Clooney didn’t need pre-nup, but you might
George Clooney married his new wife, Amal Alamuddin, without a pre-nuptial agreement. He took a $220m dollar plunge, no pre-nup in sight.
Must be love, romantics say. A brave man, cynics say.
It was naturally assumed an iron-clad pre-marital contract to seal the deal would be signed in advance, but with Amal being a world-class attorney, he probably didn’t have much of a choice.
Clooney must have considered the relatively high risk of exposing his fortune to a messy divorce. Ironically, I think at one stage in his films, he played a divorce lawyer.
Fianna Fáil spokesperson on agriculture, Éamonn Ó’Cuiv, has said, “Farmers and farming in Ireland have long called for pre-nuptial agreements to be recognised in Irish law”.
The fact that these agreements are not recognised has slowed transfer of land, with younger farmers losing out especially.
Recognising pre-nuptial agreements in Irish law is essential, because marriage break-ups are a reality.
One of the major reasons why land is not being transferred to younger farmers is a perceived fear that land held for generations in families may be lost in the event of a marriage break-up. This prevents young farmers from taking over land at an earlier stage, and growing the farm.
The Irish Farmers Association is lobbying to have pre-nuptial agreements recognised in Irish law. The move is part of a push by the farmer lobby group to protect the family farm from being sold off or divided up in the event of a marriage breakdown.
The IFA wants farmers to be allowed to draw up contracts before they get married, to ensure the family farm remains intact post-divorce. This would ensure it is clear that assets owned by both parties before getting married are ring-fenced in a divorce.
Pre-nups should be given a legal footing in the divorce legislation, to assist judges in the division of assets.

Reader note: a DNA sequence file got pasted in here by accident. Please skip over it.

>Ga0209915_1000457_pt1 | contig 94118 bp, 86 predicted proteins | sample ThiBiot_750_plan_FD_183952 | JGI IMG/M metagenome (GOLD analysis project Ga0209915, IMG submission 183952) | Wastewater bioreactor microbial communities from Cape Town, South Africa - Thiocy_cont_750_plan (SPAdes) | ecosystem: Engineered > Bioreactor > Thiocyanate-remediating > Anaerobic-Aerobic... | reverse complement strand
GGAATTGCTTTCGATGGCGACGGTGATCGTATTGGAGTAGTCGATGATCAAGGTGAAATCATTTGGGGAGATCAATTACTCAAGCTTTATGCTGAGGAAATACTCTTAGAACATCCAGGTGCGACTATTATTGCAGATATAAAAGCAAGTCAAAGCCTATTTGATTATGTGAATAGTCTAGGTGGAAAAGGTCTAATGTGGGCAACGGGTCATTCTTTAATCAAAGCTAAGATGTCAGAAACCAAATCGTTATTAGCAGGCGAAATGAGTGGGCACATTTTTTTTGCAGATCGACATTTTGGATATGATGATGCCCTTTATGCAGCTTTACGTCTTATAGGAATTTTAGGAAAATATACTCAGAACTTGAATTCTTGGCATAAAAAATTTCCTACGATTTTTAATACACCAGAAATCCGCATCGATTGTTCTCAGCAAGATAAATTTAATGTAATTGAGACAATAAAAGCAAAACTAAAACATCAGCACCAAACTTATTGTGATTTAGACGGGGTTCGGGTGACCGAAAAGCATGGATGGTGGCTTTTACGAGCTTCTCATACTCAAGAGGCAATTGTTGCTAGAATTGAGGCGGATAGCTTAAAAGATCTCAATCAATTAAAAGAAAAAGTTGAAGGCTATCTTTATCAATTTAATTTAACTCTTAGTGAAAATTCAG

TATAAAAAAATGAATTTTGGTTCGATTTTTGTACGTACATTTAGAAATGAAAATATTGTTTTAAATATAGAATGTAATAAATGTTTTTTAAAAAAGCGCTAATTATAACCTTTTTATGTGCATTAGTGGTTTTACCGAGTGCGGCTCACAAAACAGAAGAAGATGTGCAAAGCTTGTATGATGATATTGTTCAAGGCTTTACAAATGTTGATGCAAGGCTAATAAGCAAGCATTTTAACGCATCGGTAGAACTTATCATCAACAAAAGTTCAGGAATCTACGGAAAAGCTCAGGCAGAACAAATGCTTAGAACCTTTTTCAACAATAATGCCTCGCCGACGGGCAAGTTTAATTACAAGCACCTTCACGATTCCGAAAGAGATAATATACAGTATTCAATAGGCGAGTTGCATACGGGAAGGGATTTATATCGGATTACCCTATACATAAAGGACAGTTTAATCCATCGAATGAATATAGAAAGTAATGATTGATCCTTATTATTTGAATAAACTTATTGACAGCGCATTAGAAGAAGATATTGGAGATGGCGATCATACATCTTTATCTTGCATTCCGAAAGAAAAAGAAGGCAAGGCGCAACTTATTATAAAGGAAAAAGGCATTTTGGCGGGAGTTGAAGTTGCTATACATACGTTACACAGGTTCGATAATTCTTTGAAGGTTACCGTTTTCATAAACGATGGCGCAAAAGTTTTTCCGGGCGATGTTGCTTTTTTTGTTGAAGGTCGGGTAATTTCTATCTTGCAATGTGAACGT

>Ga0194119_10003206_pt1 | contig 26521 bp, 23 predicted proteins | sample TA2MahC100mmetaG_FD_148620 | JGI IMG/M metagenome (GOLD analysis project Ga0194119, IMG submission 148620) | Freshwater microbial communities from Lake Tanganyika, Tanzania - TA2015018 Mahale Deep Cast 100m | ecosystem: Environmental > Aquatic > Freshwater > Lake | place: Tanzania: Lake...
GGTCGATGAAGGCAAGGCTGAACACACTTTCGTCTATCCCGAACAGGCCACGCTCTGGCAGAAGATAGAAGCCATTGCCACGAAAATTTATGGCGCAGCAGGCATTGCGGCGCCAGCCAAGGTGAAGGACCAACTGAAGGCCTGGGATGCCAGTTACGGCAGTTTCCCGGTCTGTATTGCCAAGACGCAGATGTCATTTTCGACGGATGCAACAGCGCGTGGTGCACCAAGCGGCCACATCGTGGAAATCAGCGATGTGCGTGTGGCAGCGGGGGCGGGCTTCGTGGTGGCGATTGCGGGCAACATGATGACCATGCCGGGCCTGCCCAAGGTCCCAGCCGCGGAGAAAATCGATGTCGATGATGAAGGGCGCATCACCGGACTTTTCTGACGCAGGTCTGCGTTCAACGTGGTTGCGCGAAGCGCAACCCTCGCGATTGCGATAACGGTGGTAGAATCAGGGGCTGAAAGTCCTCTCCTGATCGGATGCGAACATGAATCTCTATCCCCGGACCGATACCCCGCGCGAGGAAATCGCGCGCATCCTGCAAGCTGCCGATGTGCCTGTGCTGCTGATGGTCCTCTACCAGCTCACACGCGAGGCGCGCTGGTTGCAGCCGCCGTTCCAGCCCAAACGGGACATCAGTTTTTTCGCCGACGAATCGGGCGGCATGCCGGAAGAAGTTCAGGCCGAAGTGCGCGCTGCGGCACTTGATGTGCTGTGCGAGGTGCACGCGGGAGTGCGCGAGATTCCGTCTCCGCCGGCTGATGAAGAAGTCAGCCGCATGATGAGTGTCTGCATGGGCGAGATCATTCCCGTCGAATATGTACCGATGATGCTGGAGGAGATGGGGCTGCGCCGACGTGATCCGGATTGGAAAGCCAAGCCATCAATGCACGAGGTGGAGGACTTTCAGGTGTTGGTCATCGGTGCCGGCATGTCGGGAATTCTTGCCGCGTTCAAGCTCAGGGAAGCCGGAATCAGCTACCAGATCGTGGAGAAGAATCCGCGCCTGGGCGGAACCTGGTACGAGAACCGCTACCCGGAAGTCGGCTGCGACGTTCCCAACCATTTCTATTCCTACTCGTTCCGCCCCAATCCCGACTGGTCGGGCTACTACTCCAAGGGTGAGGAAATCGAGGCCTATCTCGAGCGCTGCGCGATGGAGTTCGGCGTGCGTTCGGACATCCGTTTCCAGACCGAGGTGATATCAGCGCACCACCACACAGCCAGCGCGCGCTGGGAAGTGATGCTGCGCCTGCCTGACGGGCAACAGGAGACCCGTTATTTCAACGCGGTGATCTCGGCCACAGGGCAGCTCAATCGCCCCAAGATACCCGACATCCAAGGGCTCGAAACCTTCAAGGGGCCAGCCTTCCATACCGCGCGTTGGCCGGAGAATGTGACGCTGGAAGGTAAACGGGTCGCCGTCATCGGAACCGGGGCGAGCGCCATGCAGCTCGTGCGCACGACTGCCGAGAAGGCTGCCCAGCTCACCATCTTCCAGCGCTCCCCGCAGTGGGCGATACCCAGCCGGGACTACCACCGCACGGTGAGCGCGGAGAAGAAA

While the idea of a pre-nuptial agreement sounds very “Hollywood”, farmers in general could benefit from the protection one could provide.
People are getting married later in life and have acquired more assets than ever prior to marriage. Often, one party has taken over or inherited the family business or farm, which has been in the family for generations, prior to getting married.
A pre-nuptial agreement is a formal agreement which can be drawn up for you and your partner.It sets out how you would divide your assets if you decide to divorce. There is no set format for a pre-nuptial agreement.
The kind used by most couples would be straightforward, and state that the property owned by each party prior to marriage will remain theirs, should the relationship sadly end. It would also set out how property acquired during the relationship should be treated.
Any asset, no matter how big or small, can be included in your pre-nuptial agreement — that could be savings, property, income or even pensions, all of which could be split if you get divorced.
Pre-nuptial agreements cannot be used to make arrangements for children. Only financial matters can be dealt with in the agreement.
If you have acquired wealth, property, savings or inheritance, a pre-nuptial agreement could help provide an extra level of reassurance before entering into a new marriage.
It may be helpful if you have been married before, and want to ensure that any assets you have built up over the years are safeguarded for any existing children’s inheritance.
Even though pre-nuptial agreements are not currently recognised under Irish law, that does not mean that it will always be the case. Each case of course will depend on its own facts and circumstances, and a judge can take it into account at the divorce stage.
It is essential that a pre-nuptial agreement is properly drafted. It is also critical that both parties are independently legally advised. A pre-nuptial agreement should also be reviewed periodically, especially after you have children.
A couple contemplating a pre-nuptial agreement should have a frank discussion about such an agreement at least six months in advance of the anticipated wedding. Both parties can then put the matter behind them, and focus on one of the happiest days of their lives.
It is also essential that both parties provide each other with “full and fair” disclosure of their financial circumstances. Finally, it is critical that both parties have adequate time to read, review or contemplate the agreement, prior to signature.
See walshandpartners.ie/blog for more!